EXERCISE TIPS DURING RAMADAN: SAFE AND HEALTHY FASTING
If you are trying to stay fit and healthy during Ramadan, you are in the right place. Check out some of these exercise tips that can help you succeed in fasting without skipping your exercise routine.
It is a center of conversation for many Muslims each year during their fasting time. Is it safe to be working out and exercising during Ramadan? Would working on an empty stomach be safe?
During the Holy Month, which will begin on April 2, 2022, Muslims around the world will have to go in the daylight without any food and water for the day. Based on the advice from the experts, exercising during your fasting time is something considered safe and sustainable.
Over the thirty-day period of reflection, exercising seems more daunting. On the other way around, the activity is recommended by the medical world as a means to maintain physical health.
It has also been proven that exercising helps to better cope with fasting, even though the levels of exercise might be different for various people. In fact, physical activity enables your body to signal your brain better when excreting the toxins in your body.
Though there are conflicting opinions about exercising during Ramadan, we are here to tell you that it is completely fine. Here are some tips for exercising during Ramadan.
Focus on strength training
While fasting, it might be the perfect time to prioritize strength training over cardio workouts. Strength training helps slow down muscle loss and is in fact, one of the safest training modalities during Ramadan.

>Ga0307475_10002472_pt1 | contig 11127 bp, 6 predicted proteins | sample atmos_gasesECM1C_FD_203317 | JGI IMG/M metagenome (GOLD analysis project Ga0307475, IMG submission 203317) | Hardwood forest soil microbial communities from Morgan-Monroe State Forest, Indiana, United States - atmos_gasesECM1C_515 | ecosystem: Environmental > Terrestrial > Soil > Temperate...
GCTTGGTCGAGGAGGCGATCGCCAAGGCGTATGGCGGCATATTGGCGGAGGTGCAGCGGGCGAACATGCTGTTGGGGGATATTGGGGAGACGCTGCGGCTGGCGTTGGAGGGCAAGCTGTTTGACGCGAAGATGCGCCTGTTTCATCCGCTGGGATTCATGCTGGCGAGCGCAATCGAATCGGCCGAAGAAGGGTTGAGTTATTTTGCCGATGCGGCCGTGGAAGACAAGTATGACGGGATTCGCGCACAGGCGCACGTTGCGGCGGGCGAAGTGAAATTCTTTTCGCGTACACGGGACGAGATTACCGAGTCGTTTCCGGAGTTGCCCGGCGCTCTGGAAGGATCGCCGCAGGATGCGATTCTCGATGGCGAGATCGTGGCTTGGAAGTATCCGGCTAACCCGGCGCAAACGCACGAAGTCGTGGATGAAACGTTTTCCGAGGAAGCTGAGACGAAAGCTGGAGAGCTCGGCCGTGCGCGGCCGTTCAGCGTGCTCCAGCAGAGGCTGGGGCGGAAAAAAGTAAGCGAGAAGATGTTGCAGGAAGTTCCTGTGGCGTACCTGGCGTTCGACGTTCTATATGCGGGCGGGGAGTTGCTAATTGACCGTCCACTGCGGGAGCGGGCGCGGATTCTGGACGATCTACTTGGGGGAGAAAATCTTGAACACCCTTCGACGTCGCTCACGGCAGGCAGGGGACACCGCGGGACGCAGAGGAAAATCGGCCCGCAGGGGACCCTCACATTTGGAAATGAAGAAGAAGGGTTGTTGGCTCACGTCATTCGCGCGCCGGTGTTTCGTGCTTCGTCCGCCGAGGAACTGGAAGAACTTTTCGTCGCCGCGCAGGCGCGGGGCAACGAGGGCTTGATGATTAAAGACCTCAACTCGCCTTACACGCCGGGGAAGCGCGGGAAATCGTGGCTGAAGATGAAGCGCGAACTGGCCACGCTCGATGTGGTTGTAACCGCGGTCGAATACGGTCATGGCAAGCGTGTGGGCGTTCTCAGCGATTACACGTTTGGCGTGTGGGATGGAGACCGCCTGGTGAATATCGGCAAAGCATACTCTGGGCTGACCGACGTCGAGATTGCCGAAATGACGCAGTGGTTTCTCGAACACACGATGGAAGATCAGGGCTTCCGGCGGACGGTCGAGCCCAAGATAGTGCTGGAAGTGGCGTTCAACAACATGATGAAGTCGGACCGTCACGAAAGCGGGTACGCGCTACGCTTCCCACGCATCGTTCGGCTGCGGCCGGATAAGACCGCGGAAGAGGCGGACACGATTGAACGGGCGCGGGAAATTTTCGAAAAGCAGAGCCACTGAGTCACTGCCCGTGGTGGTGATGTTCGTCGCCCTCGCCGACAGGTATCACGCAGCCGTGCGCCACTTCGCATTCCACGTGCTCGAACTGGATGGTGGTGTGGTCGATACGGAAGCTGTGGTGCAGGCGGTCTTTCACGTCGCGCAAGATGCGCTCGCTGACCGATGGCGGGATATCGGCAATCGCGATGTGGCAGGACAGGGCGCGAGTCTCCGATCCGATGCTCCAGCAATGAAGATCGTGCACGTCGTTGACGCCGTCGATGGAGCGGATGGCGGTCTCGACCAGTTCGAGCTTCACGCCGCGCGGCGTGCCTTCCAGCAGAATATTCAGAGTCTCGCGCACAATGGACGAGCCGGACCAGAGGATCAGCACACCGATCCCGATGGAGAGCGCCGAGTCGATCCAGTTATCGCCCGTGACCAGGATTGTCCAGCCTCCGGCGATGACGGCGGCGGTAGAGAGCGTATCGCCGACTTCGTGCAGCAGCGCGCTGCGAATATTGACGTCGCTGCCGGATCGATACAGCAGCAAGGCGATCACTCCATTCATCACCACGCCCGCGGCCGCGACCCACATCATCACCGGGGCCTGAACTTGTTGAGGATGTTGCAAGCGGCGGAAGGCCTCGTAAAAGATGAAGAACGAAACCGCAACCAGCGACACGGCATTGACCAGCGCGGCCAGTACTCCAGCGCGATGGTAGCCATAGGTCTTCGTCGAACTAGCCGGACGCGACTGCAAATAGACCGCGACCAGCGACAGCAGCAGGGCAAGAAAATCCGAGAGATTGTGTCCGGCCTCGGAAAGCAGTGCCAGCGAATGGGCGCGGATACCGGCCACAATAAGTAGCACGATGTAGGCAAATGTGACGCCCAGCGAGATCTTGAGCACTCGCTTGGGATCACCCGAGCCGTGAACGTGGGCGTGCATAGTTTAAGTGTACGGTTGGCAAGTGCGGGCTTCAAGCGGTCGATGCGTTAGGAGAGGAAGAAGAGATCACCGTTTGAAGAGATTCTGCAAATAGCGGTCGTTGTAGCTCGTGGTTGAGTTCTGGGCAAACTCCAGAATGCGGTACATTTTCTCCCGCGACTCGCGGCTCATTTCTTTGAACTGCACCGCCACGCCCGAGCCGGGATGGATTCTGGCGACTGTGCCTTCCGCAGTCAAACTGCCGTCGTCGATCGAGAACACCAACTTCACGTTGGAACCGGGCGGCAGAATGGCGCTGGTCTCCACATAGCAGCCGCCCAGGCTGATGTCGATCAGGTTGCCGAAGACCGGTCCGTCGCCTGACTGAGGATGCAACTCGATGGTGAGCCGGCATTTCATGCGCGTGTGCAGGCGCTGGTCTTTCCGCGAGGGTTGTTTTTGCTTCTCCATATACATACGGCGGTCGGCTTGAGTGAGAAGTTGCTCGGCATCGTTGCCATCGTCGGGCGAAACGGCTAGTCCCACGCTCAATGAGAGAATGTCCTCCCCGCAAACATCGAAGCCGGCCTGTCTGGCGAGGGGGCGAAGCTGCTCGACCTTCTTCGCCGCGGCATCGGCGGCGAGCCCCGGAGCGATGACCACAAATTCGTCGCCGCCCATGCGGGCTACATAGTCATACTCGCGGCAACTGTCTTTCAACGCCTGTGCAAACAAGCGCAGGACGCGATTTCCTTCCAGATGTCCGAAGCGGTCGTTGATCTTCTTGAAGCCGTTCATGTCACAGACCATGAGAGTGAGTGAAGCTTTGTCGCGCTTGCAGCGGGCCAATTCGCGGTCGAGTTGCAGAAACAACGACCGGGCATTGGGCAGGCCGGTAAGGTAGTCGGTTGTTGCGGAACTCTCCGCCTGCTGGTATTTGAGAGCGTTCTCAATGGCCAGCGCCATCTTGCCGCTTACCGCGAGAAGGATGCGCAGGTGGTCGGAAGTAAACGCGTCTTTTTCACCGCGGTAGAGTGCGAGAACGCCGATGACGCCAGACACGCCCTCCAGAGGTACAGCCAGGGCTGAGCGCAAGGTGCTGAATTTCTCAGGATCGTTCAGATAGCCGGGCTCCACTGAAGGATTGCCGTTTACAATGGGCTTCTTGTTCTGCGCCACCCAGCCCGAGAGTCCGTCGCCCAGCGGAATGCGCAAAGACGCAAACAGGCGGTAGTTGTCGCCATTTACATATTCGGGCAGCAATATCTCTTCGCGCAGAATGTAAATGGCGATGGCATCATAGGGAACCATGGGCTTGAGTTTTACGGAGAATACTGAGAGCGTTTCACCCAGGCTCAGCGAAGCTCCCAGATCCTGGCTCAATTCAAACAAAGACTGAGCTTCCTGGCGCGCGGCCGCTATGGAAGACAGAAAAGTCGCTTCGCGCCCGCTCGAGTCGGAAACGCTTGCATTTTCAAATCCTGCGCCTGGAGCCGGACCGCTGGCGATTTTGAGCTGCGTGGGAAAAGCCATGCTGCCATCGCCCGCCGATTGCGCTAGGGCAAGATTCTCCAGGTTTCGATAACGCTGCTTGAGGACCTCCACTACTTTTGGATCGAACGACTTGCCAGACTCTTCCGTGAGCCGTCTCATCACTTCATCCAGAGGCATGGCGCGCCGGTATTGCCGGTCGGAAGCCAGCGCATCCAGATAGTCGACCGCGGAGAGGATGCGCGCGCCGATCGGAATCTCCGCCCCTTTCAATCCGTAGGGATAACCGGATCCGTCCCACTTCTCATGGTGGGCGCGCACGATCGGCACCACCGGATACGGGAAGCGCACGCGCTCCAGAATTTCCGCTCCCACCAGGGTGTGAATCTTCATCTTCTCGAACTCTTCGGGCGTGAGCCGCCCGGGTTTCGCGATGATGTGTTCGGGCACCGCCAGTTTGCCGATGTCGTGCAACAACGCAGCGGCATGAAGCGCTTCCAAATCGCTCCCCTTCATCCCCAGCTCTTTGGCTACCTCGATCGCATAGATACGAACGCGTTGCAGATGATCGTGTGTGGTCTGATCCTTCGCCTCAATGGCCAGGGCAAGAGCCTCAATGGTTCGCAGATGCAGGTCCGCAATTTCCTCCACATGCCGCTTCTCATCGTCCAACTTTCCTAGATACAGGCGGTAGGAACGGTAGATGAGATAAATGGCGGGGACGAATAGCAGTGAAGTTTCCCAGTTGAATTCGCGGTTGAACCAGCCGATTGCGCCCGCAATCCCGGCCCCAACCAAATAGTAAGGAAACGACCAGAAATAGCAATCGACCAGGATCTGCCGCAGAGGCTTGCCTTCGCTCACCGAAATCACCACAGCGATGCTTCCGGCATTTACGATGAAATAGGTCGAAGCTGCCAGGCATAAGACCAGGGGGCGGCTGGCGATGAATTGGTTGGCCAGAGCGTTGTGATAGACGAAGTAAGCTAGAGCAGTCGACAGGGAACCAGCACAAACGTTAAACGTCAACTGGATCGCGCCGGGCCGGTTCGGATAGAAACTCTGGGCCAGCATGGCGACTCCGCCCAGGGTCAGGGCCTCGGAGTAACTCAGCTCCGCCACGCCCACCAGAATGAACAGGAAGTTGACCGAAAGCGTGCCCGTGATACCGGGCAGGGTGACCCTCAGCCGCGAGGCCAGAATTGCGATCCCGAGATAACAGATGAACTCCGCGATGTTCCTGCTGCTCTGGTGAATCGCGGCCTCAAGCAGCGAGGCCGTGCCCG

During fasting, your body might experience energy loss that might lead to muscle loss as food intake decreases. Thus, strength training will help ward that off. The exercise is also recommended to be done pre-Iftar but ultimately, it is a personal preference.
Go for high-fiber and protein-rich foods
Go for high-fiber and protein-rich foods when you break your fast and after exercising. Combining them is an important part to stay fit during Ramadan as those foods are digested slowly which results in the slower release of energy.
Thus, your body can maintain longer energy for the rest of the day. Recommended foods are bran, oats, cereals, whole wheat grains, seeds, brown rice, potatoes with skin on, lentils, green beans, and almost any fruits including dried fruits.
Another option would be combining foods such as milk, yogurt, bean, fish, or meat. The combination will ensure the stability of glucose in your blood and will make you less likely to feel hungry.
Be gentle with yourself
Scaling back your intensity is not a wrongdoing. Ramadan is all about being more gentle with yourself as you try to maintain the strength and energy you have previously before fasting.
Moderate your intensity and volume by 30-40 percent, per experts. You can continue exercising but you may want to focus on low-moderate training. Even after decreasing your exercise allowance and you still might feel more easily exhausted, you should try to give yourself a break. Do not worry, you can still make progress even with the littlest exercise you did.
Use the time to work on skills that you want to get better at in the gym. Or, you can try to do home exercises like skipping, core work, push-ups, and mobility.